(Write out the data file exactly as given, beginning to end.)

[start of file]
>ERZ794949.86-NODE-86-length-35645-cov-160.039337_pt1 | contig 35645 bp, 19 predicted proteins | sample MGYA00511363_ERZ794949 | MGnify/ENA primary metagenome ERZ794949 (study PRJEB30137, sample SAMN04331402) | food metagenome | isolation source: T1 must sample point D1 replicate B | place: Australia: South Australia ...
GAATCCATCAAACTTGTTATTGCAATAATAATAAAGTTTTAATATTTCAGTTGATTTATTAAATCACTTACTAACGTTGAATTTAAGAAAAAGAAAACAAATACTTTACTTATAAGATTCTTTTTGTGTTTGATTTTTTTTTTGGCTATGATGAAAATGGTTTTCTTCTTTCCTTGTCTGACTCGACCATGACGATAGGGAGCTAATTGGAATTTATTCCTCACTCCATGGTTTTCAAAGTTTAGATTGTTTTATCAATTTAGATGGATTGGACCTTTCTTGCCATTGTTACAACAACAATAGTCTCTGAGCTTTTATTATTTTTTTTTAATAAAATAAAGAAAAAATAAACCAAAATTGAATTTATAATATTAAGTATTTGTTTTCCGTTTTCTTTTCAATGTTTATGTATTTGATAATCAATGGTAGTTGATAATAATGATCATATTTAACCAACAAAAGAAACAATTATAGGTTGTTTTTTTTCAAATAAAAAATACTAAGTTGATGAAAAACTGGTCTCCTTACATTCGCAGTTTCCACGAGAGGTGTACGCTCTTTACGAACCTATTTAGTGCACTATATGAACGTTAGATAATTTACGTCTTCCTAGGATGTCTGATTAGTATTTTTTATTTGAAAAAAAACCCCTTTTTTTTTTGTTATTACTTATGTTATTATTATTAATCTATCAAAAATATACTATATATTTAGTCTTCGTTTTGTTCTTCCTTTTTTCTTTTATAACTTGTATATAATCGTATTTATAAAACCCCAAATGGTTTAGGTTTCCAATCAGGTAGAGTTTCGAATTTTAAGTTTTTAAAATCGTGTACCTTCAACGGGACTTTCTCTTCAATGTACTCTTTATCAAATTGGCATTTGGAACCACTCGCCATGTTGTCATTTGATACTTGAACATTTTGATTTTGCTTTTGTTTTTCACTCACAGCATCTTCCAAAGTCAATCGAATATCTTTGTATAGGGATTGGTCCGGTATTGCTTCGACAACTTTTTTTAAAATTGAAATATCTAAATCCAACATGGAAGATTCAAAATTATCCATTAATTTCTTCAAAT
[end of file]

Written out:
>ERZ794949.86-NODE-86-length-35645-cov-160.039337_pt1 | contig 35645 bp, 19 predicted proteins | sample MGYA00511363_ERZ794949 | MGnify/ENA primary metagenome ERZ794949 (study PRJEB30137, sample SAMN04331402) | food metagenome | isolation source: T1 must sample point D1 replicate B | place: Australia: South Australia ...
GAATCCATCAAACTTGTTATTGCAATAATAATAAAGTTTTAATATTTCAGTTGATTTATTAAATCACTTACTAACGTTGAATTTAAGAAAAAGAAAACAAATACTTTACTTATAAGATTCTTTTTGTGTTTGATTTTTTTTTTGGCTATGATGAAAATGGTTTTCTTCTTTCCTTGTCTGACTCGACCATGACGATAGGGAGCTAATTGGAATTTATTCCTCACTCCATGGTTTTCAAAGTTTAGATTGTTTTATCAATTTAGATGGATTGGACCTTTCTTGCCATTGTTACAACAACAATAGTCTCTGAGCTTTTATTATTTTTTTTTAATAAAATAAAGAAAAAATAAACCAAAATTGAATTTATAATATTAAGTATTTGTTTTCCGTTTTCTTTTCAATGTTTATGTATTTGATAATCAATGGTAGTTGATAATAATGATCATATTTAACCAACAAAAGAAACAATTATAGGTTGTTTTTTTTCAAATAAAAAATACTAAGTTGATGAAAAACTGGTCTCCTTACATTCGCAGTTTCCACGAGAGGTGTACGCTCTTTACGAACCTATTTAGTGCACTATATGAACGTTAGATAATTTACGTCTTCCTAGGATGTCTGATTAGTATTTTTTATTTGAAAAAAAACCCCTTTTTTTTTTGTTATTACTTATGTTATTATTATTAATCTATCAAAAATATACTATATATTTAGTCTTCGTTTTGTTCTTCCTTTTTTCTTTTATAACTTGTATATAATCGTATTTATAAAACCCCAAATGGTTTAGGTTTCCAATCAGGTAGAGTTTCGAATTTTAAGTTTTTAAAATCGTGTACCTTCAACGGGACTTTCTCTTCAATGTACTCTTTATCAAATTGGCATTTGGAACCACTCGCCATGTTGTCATTTGATACTTGAACATTTTGATTTTGCTTTTGTTTTTCACTCACAGCATCTTCCAAAGTCAATCGAATATCTTTGTATAGGGATTGGTCCGGTATTGCTTCGACAACTTTTTTTAAAATTGAAATATCTAAATCCAACATGGAAGATTCAAAATTATCCATTAATTTCTTCAAAT